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From the IPFS README.md on GitHub:

IPFS (the InterPlanetary File System) is a new hypermedia distribution protocol, addressed by content and identities. IPFS enables the creation of completely distributed applications. It aims to make the web faster, safer, and more open.
IPFS is a distributed file system that seeks to connect all computing devices with the same system of files. In some ways, this is similar to the original aims of the Web, but IPFS is actually more similar to a single BitTorrent swarm exchanging git objects.


Install the go-ipfs package or the go-ipfs-gitAUR package.

To start using IPFS you must first issue

$ ipfs init

as a user. This creates a ~/.ipfs directory with all the necessary files in it.

Now you can start the IPFS daemon:

$ ipfs daemon

This starts your node, available via the ipfs cli, or the web interface on localhost:5001/webui. Additionally, a local gateway goes up on localhost:8080 (the default port can be changed in ~/.ipfs/config).

Using a service to start the daemon

For convenience, you can automate the startup of the IPFS daemon using the Systemd/User service included in go-ipfs. This ensures that the daemon starts when you log in and that it is restarted if it crashes.

You can enable and start the service unit with:

$ systemctl --user enable --now ipfs.service

If you want the service to always run regardless of the user session status, enable the system-wide service instead:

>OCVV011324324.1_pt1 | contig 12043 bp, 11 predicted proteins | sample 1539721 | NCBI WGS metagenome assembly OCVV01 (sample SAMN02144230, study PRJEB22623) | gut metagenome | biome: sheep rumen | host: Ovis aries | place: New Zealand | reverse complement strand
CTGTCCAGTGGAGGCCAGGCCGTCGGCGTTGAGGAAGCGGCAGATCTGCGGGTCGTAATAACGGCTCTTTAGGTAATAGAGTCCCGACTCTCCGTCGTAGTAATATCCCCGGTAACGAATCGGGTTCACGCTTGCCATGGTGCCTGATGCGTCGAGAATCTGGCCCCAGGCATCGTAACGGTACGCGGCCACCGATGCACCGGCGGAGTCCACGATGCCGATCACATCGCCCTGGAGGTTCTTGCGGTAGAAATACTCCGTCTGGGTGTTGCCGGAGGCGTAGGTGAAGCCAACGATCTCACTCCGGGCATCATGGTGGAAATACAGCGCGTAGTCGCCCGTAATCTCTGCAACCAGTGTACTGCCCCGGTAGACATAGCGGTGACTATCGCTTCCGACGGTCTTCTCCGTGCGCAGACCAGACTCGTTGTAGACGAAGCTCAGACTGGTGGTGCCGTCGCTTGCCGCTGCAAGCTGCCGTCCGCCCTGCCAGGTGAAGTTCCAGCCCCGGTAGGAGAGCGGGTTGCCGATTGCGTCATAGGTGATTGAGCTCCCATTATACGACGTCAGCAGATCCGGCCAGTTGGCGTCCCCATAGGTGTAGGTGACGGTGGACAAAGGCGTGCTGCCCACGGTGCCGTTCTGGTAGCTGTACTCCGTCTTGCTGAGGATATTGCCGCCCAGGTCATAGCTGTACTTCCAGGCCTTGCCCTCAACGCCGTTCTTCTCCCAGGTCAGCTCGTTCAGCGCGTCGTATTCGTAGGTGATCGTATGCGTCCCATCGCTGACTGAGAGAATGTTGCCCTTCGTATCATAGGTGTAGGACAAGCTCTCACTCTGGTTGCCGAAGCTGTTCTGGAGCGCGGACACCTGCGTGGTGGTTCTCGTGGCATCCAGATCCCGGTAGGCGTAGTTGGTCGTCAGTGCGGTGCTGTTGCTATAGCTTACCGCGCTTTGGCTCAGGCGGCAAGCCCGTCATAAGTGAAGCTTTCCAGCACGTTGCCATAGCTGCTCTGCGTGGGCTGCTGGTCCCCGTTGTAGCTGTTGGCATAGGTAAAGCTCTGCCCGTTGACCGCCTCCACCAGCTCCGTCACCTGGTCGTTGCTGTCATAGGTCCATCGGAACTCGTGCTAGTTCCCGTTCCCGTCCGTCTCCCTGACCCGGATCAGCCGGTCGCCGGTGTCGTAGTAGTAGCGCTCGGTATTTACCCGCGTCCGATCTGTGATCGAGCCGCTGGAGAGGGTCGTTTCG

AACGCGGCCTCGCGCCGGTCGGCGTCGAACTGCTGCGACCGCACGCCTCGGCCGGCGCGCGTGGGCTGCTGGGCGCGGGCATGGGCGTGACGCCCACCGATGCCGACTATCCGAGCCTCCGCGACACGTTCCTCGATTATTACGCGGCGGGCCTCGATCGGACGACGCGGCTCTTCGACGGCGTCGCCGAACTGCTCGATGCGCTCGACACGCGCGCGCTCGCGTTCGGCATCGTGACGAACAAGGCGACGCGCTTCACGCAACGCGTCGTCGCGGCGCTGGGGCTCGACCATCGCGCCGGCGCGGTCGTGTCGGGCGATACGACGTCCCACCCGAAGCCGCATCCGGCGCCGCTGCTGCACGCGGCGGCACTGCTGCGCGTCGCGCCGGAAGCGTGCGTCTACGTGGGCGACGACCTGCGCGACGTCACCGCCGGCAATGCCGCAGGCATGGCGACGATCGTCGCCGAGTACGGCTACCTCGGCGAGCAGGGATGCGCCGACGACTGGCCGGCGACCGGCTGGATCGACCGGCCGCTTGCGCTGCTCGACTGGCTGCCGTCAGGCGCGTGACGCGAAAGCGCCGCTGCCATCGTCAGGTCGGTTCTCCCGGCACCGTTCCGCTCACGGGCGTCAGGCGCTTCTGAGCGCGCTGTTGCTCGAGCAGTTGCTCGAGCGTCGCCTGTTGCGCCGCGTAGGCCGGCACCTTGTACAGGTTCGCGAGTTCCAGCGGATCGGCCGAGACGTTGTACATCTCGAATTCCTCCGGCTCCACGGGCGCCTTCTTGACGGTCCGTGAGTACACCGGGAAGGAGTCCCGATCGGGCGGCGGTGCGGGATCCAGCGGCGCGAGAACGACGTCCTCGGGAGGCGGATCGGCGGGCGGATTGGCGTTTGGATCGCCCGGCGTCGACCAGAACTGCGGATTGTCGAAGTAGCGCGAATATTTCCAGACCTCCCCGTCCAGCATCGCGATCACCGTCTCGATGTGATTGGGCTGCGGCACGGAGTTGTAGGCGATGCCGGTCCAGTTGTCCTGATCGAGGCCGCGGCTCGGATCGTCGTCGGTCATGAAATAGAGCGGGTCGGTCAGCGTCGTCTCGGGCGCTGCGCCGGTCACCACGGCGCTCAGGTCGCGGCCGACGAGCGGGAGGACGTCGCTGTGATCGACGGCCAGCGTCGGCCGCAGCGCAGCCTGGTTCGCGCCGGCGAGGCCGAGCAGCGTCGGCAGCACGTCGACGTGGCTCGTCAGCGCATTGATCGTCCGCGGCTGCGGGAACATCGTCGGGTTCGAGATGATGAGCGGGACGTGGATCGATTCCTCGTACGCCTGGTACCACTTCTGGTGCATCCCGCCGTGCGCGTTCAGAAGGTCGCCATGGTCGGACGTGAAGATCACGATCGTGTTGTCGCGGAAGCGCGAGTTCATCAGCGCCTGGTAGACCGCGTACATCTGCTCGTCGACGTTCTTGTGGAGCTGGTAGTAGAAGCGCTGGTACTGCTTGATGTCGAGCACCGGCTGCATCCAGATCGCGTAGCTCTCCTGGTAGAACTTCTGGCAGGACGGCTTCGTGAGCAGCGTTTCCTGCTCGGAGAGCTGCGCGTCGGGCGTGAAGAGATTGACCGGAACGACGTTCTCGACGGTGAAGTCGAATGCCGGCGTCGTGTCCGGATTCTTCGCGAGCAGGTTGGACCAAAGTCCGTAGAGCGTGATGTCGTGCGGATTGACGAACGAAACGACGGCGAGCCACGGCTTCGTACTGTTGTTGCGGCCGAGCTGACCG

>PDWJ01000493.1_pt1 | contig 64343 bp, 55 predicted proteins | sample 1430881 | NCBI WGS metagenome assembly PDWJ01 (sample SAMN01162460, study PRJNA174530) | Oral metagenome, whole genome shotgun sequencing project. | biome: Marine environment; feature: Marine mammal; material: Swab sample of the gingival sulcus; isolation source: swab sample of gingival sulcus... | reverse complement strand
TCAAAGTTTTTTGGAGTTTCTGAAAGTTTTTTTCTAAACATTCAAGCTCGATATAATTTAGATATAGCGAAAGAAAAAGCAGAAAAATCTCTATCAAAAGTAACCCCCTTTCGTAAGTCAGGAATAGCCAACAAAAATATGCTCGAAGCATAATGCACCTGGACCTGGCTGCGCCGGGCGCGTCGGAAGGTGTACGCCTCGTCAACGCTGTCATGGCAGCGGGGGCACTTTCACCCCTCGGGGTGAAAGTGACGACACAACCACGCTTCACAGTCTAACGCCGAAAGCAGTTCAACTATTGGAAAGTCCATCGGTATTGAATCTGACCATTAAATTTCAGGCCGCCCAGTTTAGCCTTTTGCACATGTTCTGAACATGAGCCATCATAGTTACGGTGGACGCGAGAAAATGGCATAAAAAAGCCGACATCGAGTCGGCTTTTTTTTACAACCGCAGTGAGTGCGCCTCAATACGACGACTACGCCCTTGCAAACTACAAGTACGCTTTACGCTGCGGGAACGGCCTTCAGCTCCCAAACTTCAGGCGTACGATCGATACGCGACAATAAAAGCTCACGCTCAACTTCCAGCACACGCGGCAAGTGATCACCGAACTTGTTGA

# systemctl enable --now ipfs@username.service

File sharing

To share a file using IPFS you need the daemon to be running.

$ ipfs add file

returns a hash. If someone shared this file via IPFS before, the hash would match that previous upload, making you the second source of the file.

To retrieve a file via the IPFS hash, use ipfs cat:

$ ipfs cat /ipfs/QmYwAPJzv5CZsnA625s3Xf2nemtYgPpHdWEz79ojWnPbdG/readme

You can pipe this into any other application, for example, to watch a video with mpv:

$ ipfs cat QmWenbjgZnA6UguLtmUYayS6e7UQM7woB15zuEymSRRMoi | mpv -

Or you can download the file:

$ ipfs get QmWenbjgZnA6UguLtmUYayS6e7UQM7woB15zuEymSRRMoi

There is also an ipgetAUR utility, which acts like wget for IPFS. In addition it includes a bootstrap node, so you will not have to have ipfs daemon running or installed in order to use it. To download a file:

$ ipget QmWenbjgZnA6UguLtmUYayS6e7UQM7woB15zuEymSRRMoi

You can share both files and folders. Folders should be shared recursively:

$ ipfs add -r folder

To view all the files and caches in a folder (if hash is a folder):

$ ipfs ls QmYwAPJzv5CZsnA625s3Xf2nemtYgPpHdWEz79ojWnPbdG

Every file shared with network is accessible via the IPFS gateway on localhost:8080 like this:


There are public gateways, allowing users with no IPFS node running to access files on the network. For example, the official website:


Simple hosting with name resolution

In IPFS, files shared are never deleted, and with any change of a file its hash changes as well. This makes tasks such as website hosting difficult, as any changes to a webpage, for example to an index.html, would result in it having a different hash, and the old webpage would be still accessible from the old hash. It is one of a network's goals to store all the content persistently with full history. IPFS offers a name service you can use to generate persistent caches - IPNS. IPNS allows you to bind any hash to your node's unique ID, generated at initialization. You can view your ID like this:

$ ipfs id

And to bind any hash to it:

$ ipfs name publish HASH

This assigns the new hash generated by ipfs add after the file change to your node ID, and hence makes the updated version of a folder/file accessible at the same address.

Note that when using IPNS the address has an ipns prefix instead of ipfs:


See also